Visual Learning

The rear section of our brain, the occipital lobe, contains a part known as the visual cortex. The visual cortex processes visual sensory information and produces our dreams. When damaged, the visual cortex shows remarkable ability to repair and reprogram functionality.

Our brain has the ability to record descriptions of visual scenes using abstract words written with symbols, interpret and understand the meaning of the symbols, and then create a visual reconstruction of the original scene. We have only been doing this for a few thousand years and with steadily increasing proliferation for the last several hundred years. We’re reading more and watching more video content. Younger generations grow up learning to play video games. We have always needed to use our visual processing ability in normal life functions, but now we use it more and more in elective forms and more data intensive forms.

Modern computers are turning to Graphical Processing Units (GPUs) to accelerate intensive computations because they have designs streamlined to perform higher math functions faster in order to draw pictures. We may be in the process of reprogramming our visual cortex to add increased computational ability and speed to our brains.

Some blind people ‘see’ spatially with their ears – [kurzweilai.net]

The visual cortex, the part of the brain that normally works with our eyes to process vision and space perception, can rewire itself to process sound information instead, Dr. Olivier Collignon of the University of Montreal’s Saint-Justine Hospital Research Centre and Dr. Franco Lepore of the Centre for Research in Neuropsychology and Cognition have found.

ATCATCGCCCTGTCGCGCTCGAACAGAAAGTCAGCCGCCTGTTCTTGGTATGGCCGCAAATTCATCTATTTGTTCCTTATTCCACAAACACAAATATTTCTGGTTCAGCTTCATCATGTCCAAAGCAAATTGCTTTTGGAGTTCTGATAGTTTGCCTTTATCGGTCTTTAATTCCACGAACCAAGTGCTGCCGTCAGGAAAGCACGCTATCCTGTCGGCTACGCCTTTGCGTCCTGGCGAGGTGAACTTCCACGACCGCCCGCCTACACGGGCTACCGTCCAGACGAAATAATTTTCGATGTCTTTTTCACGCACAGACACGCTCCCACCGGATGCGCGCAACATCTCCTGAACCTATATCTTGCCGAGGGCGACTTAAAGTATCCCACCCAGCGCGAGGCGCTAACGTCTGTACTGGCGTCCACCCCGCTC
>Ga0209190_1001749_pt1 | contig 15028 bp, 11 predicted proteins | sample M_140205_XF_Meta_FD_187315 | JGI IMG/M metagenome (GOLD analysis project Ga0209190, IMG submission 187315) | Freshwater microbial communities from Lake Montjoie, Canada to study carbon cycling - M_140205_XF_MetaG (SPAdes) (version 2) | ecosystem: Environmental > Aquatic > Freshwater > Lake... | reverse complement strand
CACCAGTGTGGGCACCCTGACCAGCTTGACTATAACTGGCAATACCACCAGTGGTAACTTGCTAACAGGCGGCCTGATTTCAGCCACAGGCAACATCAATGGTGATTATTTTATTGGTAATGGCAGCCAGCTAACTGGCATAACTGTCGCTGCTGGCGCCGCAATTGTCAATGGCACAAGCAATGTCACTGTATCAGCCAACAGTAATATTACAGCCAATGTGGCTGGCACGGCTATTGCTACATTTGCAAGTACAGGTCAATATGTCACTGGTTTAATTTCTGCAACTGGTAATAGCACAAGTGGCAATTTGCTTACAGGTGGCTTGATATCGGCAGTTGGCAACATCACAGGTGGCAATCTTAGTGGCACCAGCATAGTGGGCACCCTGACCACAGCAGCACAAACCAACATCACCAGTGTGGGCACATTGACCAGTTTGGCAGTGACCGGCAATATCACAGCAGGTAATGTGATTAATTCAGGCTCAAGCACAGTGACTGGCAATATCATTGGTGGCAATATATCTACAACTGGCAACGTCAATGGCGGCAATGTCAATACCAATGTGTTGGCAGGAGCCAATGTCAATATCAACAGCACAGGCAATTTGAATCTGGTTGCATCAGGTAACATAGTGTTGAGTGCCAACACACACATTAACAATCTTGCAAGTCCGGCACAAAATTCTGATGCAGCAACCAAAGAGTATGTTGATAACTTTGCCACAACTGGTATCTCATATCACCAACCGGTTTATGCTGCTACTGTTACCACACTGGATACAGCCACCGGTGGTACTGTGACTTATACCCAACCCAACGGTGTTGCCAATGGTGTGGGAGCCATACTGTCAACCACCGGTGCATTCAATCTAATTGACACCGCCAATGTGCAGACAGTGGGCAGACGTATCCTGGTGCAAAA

Brain doesn’t need vision at all in order to ‘read’ material – [huji.ac.il]

The portion of the brain responsible for visual reading doesn’t require vision at all, according to a new study by researchers from the Hebrew University of Jerusalem and France.

Brain imaging studies of blind people as they read words in Braille show activity in precisely the same part of the brain that lights up when sighted readers read. The findings challenge the textbook notion that the brain is divided up into regions that are specialized for processing information coming in via one sense or another, the researchers say.

”The brain is not a sensory machine, although it often looks like one; it is a task machine,” said Dr. Amir Amedi of the Hebrew University of Jerusalem, head of the team of researchers whose work on the topic is reported in the latest issue of Current Biology.

From information visualization to sensemaking: connecting the mind’s eye to the mind’s muscle – [parc.com]

Leaving aside communication, the purpose of information visualization is insight, or more particularly, a larger process that might be called sensemaking. I will sketch out the nature of sensemaking, exemplify it empirically in a practical, urgent setting, and suggest how theories of sensemaking could be developed. I will then describe systems that subsume information visualization as part of an emerging class of sensemaking systems combining visualization (the mind’s eye) with semantic content analysis and sensemaking operations (the mind’s muscle).


Sound adds speed to visual perception
– [esciencenews.com]

The traditional view of individual brain areas involved in perception of different sensory stimuli—i.e., one brain region involved in hearing and another involved in seeing—has been thrown into doubt in recent years. A new study published in the online open access journal BMC Neuroscience, shows that, in monkeys, the region involved in hearing can directly improve perception in the visual region, without the involvement of other structures to integrate the senses. Integration of sensory stimuli has traditionally been thought of as hierarchical, involving brain areas that receive signals from distinct areas of the brain layer known as the cortex that recognise different stimuli. But the recent finding of nerve cells projecting from the auditory cortex (associated with the perception of sound) directly into the visual cortex (associated with sight), suggest that perception of one sense might affect that of another without the involvement of higher brain areas.

SEE ALSO:
When We Evolve Into Robots
What Comes After Minds?

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